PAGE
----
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Bastille Day. I stood in Start Pen 7 (out of 9) in Pau’s Place de Verdun at 6.15, surrounded by 8,000 other riders. A sea of lycra and bikes. They say that cycling is now worth £2bn to the UK economy and most of it seemed to have turned up in Pau. Half the participants of this Etape Act 2 were ‘etrangers’ including some 2,000 Brits. Ahead lay 200km of road and nearly 5,000 vertical metres of climbs over four ‘Cols’ known in the Tour de France folklore as ‘the Circle of Death’.

Pau - start pen

Friends, family and colleagues had asked me why I was doing this and it’s not an easy question to answer, although it was a question I asked myself several times over the course of the day. Part of it is certainly the physical challenge, part of it more along the mountaineering rationale ‘because its there’. Predominantly, it was the prospect of riding with friends in the wheelmarks of Tour de France heroes on legendary climbs that had been used in ‘Le Grand Boucle’ for over a century.

Team Yapp consisted of six riders spread across five starting pens – three Englishman, an Irishman, a Scotsman and an American. Start Pen 7 was released at 7:30 and we sped out of Pau rather like a National Hunt race careering towards the first fence, covering the 20 miles to the foot of the Col d’Aubisque in an hour. The climbing started and the conversation dried up. Around half way into this 11 mile climb a steady drizzle broke, which was to be the theme for the day. On the ascent this was pleasantly cooling, but once we had crested the summit it was a whole different ballgame. As Viz magazine might say, ‘recreate the thrill of a Pyrenean descent, by sticking your hands out of the car window for 20 minutes at 40 miles an hour in the chilly rain’. By the time we reached the valley at Argeles, the feed station was a battle scene of tin foil blankets and shivering riders. We later found out that of the 8,000 starters, over half quit the race, largely down to the cold. In fairness, those of us who had trained in the UK for the past 6 months were perfectly at home, we might just have well been in the Brecons, Chilterns or Box Hill in February.

Team Yapp

Team Yapp

The infamous Col de Tourmalet was next up and provided more of the same - foggy ascent, freezing descent, more abandoned bikes. Team Yapp regrouped after the descent for a teeth-chattering ‘team hug’ at the feedstation at Saint Marie de Campan, a place made famous in 1913 as it was here that Tour de France leader Eugene Christophe had stopped to mend his broken front forks at a forge and was later disqualified for ‘assistance’ as a local lad had pumped the bellows.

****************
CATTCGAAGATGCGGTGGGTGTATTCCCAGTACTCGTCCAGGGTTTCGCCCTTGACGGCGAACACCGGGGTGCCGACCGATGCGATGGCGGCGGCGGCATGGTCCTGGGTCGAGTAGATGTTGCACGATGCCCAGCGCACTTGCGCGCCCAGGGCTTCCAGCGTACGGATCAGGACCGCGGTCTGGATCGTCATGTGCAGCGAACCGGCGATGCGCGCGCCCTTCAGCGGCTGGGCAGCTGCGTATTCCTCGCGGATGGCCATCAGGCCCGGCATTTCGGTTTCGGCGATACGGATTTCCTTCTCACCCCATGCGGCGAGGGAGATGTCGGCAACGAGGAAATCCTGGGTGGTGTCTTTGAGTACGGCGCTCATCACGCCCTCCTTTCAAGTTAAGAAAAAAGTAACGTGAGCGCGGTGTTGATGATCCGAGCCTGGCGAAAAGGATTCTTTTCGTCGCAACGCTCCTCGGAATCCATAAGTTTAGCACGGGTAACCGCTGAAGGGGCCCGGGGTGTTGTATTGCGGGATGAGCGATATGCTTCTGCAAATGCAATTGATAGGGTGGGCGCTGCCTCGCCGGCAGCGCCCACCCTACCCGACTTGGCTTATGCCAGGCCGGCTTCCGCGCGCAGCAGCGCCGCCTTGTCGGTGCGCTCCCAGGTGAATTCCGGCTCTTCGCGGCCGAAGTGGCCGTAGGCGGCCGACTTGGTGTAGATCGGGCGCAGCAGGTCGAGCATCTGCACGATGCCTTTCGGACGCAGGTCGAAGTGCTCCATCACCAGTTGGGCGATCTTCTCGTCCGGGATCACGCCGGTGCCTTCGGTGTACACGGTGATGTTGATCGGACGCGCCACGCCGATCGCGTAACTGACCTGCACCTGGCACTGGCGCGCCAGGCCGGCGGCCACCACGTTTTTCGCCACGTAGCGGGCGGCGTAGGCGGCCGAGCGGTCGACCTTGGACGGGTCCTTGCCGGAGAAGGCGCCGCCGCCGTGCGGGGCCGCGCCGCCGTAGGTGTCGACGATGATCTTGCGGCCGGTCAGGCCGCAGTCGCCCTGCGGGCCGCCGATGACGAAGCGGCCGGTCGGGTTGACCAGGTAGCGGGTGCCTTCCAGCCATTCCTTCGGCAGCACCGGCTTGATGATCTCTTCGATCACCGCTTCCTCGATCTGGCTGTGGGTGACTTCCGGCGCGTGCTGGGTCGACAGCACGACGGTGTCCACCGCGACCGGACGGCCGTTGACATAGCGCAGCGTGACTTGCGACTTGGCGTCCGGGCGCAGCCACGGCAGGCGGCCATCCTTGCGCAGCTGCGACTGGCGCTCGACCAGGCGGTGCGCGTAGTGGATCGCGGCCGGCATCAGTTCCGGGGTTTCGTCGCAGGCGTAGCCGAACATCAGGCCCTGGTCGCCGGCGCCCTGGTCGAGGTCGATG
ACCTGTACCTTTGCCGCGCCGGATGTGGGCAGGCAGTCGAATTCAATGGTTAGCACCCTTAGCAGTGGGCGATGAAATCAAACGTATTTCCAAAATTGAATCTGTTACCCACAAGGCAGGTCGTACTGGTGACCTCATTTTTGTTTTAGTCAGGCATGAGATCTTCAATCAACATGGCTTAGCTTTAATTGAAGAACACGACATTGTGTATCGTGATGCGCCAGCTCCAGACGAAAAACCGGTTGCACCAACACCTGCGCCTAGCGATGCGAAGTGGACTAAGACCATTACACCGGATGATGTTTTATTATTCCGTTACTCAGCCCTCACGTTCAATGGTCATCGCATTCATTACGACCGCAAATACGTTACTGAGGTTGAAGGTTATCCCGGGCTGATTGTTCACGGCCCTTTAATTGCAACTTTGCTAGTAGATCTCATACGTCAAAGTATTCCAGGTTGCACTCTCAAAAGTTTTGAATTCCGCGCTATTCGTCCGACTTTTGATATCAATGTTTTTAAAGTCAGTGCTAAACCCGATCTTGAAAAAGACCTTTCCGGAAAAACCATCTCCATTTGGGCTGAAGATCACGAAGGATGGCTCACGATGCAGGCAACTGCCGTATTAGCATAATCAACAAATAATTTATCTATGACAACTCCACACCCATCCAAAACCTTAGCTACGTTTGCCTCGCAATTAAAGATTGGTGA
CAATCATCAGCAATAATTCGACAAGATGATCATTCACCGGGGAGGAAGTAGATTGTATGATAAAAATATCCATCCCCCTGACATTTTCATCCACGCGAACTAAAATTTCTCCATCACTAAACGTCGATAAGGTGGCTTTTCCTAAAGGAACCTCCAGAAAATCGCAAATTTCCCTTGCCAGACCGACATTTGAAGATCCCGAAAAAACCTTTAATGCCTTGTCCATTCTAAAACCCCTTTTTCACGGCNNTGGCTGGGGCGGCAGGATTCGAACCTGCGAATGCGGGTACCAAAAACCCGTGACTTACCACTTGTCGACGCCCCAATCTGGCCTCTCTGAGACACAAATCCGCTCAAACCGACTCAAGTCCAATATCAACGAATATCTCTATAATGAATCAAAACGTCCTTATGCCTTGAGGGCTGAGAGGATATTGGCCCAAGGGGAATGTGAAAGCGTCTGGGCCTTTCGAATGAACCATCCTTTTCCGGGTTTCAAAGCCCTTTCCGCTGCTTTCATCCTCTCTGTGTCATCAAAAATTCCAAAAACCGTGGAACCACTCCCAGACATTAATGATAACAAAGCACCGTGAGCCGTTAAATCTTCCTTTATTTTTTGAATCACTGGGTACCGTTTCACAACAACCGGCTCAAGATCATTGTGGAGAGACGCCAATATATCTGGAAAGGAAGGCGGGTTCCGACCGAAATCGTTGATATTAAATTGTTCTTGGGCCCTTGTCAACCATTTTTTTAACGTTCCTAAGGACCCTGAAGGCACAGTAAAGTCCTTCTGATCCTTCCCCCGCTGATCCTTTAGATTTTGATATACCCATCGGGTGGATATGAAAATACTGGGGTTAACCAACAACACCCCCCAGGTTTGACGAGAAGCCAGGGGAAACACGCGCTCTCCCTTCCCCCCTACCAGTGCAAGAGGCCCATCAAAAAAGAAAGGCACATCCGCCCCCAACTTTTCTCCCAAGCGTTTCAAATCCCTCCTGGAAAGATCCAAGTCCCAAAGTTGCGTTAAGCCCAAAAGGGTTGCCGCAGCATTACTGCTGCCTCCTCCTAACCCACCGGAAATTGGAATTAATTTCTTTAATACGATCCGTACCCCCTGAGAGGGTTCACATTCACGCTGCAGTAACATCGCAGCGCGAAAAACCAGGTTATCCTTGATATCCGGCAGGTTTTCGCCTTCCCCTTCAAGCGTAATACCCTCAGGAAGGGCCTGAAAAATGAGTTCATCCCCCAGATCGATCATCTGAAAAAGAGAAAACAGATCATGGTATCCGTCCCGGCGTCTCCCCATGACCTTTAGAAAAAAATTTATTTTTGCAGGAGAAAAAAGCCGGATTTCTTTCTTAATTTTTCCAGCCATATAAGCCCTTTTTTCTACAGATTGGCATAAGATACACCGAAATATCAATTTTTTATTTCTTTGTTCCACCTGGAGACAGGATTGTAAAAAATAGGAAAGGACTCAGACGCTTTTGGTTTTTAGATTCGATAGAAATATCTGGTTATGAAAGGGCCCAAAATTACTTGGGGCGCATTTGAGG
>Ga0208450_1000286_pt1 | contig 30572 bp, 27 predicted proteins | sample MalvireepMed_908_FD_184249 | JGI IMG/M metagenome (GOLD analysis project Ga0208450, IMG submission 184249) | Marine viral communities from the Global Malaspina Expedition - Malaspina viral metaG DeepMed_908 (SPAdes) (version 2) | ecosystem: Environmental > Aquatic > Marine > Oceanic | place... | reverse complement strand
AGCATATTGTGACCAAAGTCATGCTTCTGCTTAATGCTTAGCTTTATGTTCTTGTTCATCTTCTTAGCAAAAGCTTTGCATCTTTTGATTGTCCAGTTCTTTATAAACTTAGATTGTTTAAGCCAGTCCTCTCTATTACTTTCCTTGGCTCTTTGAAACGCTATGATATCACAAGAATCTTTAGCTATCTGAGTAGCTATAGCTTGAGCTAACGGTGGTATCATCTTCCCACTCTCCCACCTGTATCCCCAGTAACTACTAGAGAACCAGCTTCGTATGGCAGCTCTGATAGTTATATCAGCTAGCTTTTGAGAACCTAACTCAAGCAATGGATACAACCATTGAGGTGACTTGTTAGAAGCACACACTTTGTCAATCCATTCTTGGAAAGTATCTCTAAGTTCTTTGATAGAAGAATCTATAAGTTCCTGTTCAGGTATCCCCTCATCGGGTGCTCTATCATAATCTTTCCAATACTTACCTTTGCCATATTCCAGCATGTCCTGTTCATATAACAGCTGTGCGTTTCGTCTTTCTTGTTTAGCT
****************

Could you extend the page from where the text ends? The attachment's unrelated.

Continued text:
Two more climbs – the Aspin and Peyrousourde were successfully negotiated and we swept down the final 10km drop into Bagneres de Luchon. By 7pm four of us had crossed the finish line, the official time limit when the Gendarmes would close the course was 7:45. Two of our number, Kieran and David were still on the course. To be fair, both had training disrupted by injury and work commitments and had no right to be at the start line, let alone near the finish. The finish clock ticked on. At 7:20 Kieran swept down the 1km finishing Boulevard that was flanked by bars to a rapturous welcome.

There was surely no hope for big Dave (the) Scott. We’d last seen him around 1pm on the Tourmalet, where Kieran and Paul’s families had kindly organised a splendid lunch for us comprising proper sandwiches and hot coffee. We’d left David there, slumped in a picnic chair with his bike lying in the road, muttering darkly. The clock ticked on to 7:40. No chance. Hang on, what’s that spec in the distance? A lone rider hove into view. It can’t be? Yes he’s wearing Yapp kit, the Saltire flapping wildly from the back of the bike. It was Dave, with 5 minutes to spare. Heroic. Spark wild celebrations. We’d all made it.

Luchon

Epitaph: David’s adventure didn’t end there. Having wearily pushed his bike to the local train station to get a train back to his digs, he was told that the train wasn’t running as it was a public holiday (you’ve got to love the French!). He collapsed into a local bar to consider his limited options and the friendly patron offered him a room above the bar for the night. The spirit of Le Tour lives on!